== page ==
Many studies of Walt Whitman's "Calamus" poems have explored the meaning of the calamus root. In "'Calamus': The Leaf and the Root," one of the most systematic investigations of this subject, James E. Miller argues that the root represents the corpse that nourishes the grass, "the heart, the organ from which love takes its origin," and "the phallus, ... a token of 'manly attachment'" (73-74). Russell A. Hunt complicates this last and most common interpretation when he notes that it is in fact "the blossom which has a phallic appearance," not the root. The calamus root is, he continues, "most remarkable for its odor and for its medicinal properties. Had Whitman desired an exclusively or obviously phallic object, he need not have chosen one so ambiguous or with so many other, more obvious, associations" (484-85). De-emphasizing a gendered reading, Hunt mentions the root's value as a medicine and, through this passing reference, acknowledges its ability to incite change in the body. He is silent, however, on the extent of the calamus root's power to alter physiological processes and, consequently, leaves the implications of this power for Whitman's vision of human relationships unexplored.
Doctors and pharmacists of the early 1800s were aware of the effects of ingesting calamus root. A fluid extract of the root appeared as an official preparation in the Pharmacopoeia of the United States of America as early as 1830 (General Convention 23). Throughout the century, people ingested its oil for its carminative action, or its ability to expel gas and to relieve the discomfort that is associated with bloating. The root was also used to increase appetite and to aid digestion (Grieve 726-29).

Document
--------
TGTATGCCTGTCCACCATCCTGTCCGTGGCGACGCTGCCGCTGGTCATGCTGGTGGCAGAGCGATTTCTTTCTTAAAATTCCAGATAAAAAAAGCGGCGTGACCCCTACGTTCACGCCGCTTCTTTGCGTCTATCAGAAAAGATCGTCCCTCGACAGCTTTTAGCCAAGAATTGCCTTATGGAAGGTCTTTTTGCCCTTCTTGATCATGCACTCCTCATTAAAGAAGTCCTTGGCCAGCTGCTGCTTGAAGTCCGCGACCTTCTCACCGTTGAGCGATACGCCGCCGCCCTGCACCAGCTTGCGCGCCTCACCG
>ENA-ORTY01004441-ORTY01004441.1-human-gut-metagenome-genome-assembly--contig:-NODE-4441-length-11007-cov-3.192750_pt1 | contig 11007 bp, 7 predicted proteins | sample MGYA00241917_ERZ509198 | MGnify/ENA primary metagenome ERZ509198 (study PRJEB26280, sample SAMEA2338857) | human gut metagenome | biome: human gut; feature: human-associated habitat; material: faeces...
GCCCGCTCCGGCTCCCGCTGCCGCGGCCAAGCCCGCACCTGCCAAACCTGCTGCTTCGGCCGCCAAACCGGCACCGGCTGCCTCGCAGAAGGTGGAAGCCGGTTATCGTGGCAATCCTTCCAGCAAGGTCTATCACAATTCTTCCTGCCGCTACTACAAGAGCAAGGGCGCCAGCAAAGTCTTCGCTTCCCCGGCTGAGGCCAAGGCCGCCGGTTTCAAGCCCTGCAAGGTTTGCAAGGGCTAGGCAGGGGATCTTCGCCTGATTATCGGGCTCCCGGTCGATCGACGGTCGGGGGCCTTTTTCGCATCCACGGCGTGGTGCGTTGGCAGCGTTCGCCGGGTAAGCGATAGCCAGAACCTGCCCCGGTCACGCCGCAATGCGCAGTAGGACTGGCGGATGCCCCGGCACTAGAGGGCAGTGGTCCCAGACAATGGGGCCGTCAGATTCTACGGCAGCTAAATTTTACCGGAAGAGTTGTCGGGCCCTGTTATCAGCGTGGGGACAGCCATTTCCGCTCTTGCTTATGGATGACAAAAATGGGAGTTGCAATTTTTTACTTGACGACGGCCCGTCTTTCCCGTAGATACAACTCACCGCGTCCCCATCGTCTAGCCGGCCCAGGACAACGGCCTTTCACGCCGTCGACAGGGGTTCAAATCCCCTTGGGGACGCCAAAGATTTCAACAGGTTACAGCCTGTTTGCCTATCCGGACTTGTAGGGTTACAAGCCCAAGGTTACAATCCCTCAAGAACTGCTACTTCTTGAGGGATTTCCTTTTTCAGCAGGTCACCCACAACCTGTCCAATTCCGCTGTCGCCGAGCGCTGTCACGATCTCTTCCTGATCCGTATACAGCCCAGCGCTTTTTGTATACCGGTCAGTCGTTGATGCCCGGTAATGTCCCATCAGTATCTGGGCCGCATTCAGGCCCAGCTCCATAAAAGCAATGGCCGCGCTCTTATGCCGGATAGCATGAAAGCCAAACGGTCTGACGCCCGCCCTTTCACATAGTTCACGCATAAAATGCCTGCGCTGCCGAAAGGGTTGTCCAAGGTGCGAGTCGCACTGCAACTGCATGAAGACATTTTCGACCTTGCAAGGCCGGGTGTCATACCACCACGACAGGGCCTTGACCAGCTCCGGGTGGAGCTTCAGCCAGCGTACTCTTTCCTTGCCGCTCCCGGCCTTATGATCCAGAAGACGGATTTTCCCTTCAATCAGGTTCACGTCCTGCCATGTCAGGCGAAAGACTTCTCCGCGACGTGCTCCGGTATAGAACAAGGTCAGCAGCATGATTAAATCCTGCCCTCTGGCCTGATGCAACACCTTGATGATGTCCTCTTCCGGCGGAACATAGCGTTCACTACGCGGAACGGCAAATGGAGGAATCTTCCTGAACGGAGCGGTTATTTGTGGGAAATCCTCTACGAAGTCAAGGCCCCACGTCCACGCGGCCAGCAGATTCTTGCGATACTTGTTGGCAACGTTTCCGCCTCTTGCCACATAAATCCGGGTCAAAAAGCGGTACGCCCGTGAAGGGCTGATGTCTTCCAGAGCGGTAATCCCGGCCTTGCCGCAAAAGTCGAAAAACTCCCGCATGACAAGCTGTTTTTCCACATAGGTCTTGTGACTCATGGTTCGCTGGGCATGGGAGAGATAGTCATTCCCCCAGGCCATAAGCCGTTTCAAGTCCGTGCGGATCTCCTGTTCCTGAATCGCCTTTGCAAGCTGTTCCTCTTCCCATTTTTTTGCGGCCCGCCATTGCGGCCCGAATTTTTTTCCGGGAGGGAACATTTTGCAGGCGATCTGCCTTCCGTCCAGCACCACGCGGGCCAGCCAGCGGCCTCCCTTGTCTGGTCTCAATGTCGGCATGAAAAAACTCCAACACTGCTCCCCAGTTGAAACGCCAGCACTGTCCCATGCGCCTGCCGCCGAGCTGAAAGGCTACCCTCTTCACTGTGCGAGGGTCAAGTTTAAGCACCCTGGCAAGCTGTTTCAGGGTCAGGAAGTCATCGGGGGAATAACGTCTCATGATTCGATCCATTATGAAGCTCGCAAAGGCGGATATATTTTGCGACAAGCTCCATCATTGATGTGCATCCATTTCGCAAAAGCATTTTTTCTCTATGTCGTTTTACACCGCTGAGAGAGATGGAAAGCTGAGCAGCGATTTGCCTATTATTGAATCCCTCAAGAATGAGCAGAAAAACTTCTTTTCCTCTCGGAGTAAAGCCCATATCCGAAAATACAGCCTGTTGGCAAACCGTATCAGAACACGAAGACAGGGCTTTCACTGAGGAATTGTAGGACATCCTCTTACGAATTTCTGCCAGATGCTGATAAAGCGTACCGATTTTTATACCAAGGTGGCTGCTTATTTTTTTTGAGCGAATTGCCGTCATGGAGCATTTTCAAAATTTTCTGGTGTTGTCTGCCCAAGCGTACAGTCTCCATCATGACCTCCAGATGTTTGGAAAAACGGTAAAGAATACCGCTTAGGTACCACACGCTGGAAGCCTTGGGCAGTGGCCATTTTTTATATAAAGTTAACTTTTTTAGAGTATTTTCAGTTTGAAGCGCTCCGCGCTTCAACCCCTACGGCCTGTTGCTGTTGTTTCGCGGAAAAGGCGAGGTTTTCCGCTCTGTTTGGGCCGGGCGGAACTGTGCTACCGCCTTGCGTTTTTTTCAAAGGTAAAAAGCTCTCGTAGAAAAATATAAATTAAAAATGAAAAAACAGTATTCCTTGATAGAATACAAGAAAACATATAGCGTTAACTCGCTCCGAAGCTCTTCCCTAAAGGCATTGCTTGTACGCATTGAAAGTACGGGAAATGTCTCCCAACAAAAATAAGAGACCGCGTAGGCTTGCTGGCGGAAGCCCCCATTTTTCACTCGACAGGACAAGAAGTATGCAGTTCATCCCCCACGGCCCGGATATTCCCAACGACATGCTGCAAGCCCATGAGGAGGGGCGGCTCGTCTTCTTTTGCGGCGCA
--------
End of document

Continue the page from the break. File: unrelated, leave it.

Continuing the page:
Whitman made statements to Horace Traubel indicating that he knew of the calamus root's health benefits. When Traubel informed him that J.W. Wallace, an English tourist, wanted to take a sample of calamus home as a memento from the States, Whitman replied,
Well, that is easily done--there is plenty of it here.... But you must be careful how you look it up. There's counterfeit calamus, which is only a rush--has no root. But calamus itself, the real thing, has a thick bulby root--stretches out--this way--like the fingers spread. And it is a medicinal root--you know, of course--is often brought in town by the niggers--some people boiling it even, some chewing it. It always grows in damp places, along runs of water--low lands. You can easily get it--it pulls up. Oh! Yes! You will know it by the root, which is really the only way to know it. Wallace can undoubtedly have some to take home with him. (Traubel 37-38)
As this passage demonstrates, Whitman was well acquainted with the characteristics of the calamus root--its location, appearance, and preparations. His knowledge on these subjects is matched only by his enthusiasm for them, and both seem strangely inappropriate given that he is describing a cure for flatulence. Yet, it seems that the curative aspects of the calamus root are not the true cause of Whitman's excitement: "And it is a medicinal root," he adds halfway through the paragraph, almost as an afterthought, as if there were another, more important, reason for valuing it. That reason might be the root's ability to alter the user's mental state.
In the Psychedelics Encyclopedia, Peter Stafford notes that the oils in the calamus root "contain two psychoactive substances" "which are the natural precursors to TMA-2, a compound that has ten times the potency of mescaline" (286). If taken in small quantities, calamus root does not induce hallucinations; chewing two inches or less of the root, the user feels only a slight increase in physical strength and a mild mental excitement (Stafford 286; Hoffer and Osmond 55-56). In The Hallucinogens, however, Abram Hoffer and Humphrey Osmond offer an account of a subject who experimented with longer sections of the root:
The informant and his wife, a trained psychiatric nurse, were both sophisticated subjects with hallucinogens. …